Some school districts have grave concerns about a $65 million plan to revamp the state's student-testing process, as is proposed by the Governor's Blue Ribbon Panel on Assessment.
Superintendents and testing officials with Jordan, Salt Lake and Granite school districts oppose many aspects of the proposal.
"We are not pleased," said Darryl Thomas, director of research, assessment and evaluation for Granite district.
The districts believe the proposal will increase exams for already over-tested kids. They say it will also cost too much, the funding has yet to be obtained and schools lack the technological infrastructure to support it. Further, the plan could endanger the approximate $110 million the state receives for the federal mandate No Child Left Behind.
"How will this benefit the students of Utah?" questioned Salt Lake Superintendent McKell Withers.
Members of the panel say their recommendation would eliminate not-as-valuable testing time, such as end-of-year exams that tell the teacher too little too late. Instead, energy would be put toward formative testing ongoing exams in the classroom that give teachers immediate feedback so educators can take quick action to help students improve.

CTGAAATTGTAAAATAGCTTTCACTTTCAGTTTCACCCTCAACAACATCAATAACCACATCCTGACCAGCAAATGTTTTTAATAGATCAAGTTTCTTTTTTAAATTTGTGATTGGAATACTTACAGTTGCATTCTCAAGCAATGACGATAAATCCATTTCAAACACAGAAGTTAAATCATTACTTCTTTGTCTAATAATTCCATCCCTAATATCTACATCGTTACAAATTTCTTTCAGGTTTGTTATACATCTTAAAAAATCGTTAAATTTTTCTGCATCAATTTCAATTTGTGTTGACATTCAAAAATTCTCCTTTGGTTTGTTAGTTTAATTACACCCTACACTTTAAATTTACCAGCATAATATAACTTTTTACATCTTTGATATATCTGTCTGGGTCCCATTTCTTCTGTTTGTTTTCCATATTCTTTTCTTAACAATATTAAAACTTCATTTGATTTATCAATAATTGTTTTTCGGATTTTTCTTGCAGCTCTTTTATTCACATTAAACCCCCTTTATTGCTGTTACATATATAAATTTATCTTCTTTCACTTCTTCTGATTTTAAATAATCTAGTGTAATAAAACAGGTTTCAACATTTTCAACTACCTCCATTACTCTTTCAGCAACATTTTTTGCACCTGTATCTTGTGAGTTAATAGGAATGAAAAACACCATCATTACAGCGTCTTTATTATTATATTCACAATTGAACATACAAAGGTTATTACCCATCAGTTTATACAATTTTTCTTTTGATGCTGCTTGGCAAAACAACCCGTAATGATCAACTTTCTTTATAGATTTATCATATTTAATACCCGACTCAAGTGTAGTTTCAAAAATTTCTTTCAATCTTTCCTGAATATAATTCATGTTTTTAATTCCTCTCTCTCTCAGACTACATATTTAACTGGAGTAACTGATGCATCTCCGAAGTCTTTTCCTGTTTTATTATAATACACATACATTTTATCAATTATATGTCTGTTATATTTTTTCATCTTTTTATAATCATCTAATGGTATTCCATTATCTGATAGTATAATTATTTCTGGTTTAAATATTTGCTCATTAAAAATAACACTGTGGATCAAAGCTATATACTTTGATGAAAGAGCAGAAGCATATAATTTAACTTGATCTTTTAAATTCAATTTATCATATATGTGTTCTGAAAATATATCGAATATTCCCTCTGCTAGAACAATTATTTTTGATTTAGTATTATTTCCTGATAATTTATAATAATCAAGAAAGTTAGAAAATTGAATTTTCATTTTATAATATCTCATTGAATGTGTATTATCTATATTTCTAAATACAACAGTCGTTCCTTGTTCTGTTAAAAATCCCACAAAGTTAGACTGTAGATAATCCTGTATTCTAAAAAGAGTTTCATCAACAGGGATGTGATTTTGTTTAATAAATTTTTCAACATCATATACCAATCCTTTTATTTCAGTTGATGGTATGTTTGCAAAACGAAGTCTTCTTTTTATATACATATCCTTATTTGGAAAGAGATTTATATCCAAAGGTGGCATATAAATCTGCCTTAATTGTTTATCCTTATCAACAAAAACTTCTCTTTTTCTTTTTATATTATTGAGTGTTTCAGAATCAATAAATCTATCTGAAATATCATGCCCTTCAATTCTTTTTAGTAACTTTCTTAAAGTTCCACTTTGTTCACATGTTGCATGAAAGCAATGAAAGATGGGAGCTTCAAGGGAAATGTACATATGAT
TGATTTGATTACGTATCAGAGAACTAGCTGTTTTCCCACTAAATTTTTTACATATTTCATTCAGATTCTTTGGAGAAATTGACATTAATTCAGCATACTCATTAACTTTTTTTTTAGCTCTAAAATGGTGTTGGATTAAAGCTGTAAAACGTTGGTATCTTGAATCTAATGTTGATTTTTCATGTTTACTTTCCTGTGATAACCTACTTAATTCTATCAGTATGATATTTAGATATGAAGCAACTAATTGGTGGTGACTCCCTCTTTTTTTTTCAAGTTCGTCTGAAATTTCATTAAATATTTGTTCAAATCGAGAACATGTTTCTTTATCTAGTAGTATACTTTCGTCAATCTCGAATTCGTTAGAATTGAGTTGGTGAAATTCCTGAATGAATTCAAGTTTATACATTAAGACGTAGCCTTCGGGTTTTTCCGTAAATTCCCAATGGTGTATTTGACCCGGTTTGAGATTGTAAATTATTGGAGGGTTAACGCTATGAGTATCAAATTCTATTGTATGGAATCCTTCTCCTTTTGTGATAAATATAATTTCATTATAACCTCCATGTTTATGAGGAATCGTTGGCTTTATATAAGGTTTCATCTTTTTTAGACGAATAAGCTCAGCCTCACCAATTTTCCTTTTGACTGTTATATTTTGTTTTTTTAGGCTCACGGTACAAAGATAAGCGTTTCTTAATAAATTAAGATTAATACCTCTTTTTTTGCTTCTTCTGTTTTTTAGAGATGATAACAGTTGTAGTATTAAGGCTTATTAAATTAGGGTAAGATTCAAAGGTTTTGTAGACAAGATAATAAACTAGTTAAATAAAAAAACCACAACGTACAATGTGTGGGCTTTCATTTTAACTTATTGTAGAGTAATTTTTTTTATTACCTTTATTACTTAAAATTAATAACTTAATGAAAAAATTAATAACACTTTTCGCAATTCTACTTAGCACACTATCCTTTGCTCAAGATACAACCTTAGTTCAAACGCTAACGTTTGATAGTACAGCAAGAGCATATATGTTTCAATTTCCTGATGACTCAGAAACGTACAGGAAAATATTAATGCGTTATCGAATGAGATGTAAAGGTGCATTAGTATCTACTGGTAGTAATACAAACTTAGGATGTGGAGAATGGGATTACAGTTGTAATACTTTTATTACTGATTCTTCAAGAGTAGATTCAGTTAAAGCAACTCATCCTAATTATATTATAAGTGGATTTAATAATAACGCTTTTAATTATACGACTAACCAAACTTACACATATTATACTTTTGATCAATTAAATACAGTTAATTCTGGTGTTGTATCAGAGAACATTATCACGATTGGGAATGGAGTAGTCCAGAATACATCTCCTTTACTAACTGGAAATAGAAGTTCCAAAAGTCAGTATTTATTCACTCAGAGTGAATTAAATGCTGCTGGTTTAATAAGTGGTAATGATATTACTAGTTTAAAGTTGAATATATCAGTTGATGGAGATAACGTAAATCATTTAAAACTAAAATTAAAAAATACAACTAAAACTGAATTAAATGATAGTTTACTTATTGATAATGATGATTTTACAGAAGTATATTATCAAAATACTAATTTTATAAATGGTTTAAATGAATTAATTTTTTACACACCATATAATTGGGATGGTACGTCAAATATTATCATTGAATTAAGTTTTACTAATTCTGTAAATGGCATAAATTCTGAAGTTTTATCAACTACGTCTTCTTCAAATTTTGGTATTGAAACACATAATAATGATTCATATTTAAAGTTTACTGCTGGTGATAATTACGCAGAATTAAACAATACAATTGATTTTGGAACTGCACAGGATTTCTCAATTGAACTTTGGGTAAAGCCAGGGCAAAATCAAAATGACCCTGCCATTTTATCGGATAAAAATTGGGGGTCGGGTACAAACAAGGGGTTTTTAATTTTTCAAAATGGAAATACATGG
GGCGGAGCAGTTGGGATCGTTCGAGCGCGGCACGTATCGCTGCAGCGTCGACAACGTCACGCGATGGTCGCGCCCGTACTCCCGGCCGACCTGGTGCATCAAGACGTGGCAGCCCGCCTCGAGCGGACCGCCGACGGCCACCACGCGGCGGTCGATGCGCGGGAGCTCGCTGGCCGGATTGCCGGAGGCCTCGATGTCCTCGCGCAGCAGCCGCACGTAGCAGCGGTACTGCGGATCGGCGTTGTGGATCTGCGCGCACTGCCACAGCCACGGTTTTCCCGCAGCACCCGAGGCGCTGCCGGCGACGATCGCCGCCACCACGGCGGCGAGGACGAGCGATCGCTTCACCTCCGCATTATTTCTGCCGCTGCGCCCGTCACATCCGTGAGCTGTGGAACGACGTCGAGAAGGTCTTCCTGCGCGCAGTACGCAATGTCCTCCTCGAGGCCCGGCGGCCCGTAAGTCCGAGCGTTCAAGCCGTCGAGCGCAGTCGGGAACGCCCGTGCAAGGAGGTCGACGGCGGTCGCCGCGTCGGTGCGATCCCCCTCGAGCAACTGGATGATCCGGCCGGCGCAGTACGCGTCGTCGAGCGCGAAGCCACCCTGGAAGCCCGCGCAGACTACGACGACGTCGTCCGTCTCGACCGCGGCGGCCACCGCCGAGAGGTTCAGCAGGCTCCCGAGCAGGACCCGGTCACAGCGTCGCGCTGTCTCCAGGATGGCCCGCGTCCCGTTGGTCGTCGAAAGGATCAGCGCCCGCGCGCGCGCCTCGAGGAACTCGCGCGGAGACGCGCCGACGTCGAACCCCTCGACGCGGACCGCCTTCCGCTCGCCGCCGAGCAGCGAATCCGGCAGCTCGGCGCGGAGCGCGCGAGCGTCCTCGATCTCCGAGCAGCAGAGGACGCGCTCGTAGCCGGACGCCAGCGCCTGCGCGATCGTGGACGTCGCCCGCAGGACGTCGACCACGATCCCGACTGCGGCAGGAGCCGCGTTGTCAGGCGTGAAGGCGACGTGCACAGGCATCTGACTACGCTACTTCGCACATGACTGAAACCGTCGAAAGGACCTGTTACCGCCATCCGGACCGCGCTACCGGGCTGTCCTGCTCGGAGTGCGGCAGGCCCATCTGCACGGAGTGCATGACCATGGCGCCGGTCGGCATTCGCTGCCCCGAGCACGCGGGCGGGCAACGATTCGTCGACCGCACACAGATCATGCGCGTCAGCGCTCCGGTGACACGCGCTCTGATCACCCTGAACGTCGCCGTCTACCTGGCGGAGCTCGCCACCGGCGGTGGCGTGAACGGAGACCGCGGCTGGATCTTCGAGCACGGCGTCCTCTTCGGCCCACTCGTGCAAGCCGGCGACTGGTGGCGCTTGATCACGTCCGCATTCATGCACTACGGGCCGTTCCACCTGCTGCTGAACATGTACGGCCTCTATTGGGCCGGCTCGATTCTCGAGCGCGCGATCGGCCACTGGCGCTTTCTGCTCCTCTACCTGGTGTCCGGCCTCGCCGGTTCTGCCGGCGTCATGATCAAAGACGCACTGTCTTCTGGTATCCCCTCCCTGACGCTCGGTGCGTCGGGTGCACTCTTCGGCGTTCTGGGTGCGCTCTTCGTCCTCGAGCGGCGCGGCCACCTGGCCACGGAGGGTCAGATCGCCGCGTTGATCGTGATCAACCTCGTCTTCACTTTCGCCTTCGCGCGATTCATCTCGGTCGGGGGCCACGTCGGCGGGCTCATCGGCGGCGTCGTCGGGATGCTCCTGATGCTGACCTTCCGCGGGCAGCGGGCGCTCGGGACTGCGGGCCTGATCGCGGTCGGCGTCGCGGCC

This type of testing is "so much more valuable," said Patti Harrington, state superintendent of public instruction.
Jordan and Salt Lake districts wrote documents opposing the proposal and sent them to the panel.
Salt Lake District's letter states: "It is clear that if the recommendations were implemented as currently outlined, costs would dramatically increase, instructional time would decrease, and school, district, and state accountability measures would be compromised."
The proposal calls for eliminating three tests: the Criterion-Referenced Test, which is an end-of-level exam used for supplying data for NCLB; the Utah Basic Skills Competency Test, which students are to pass before graduation; and the Iowa Test of Basic Skills, which shows educators how Utah kids are doing as compared nationally.
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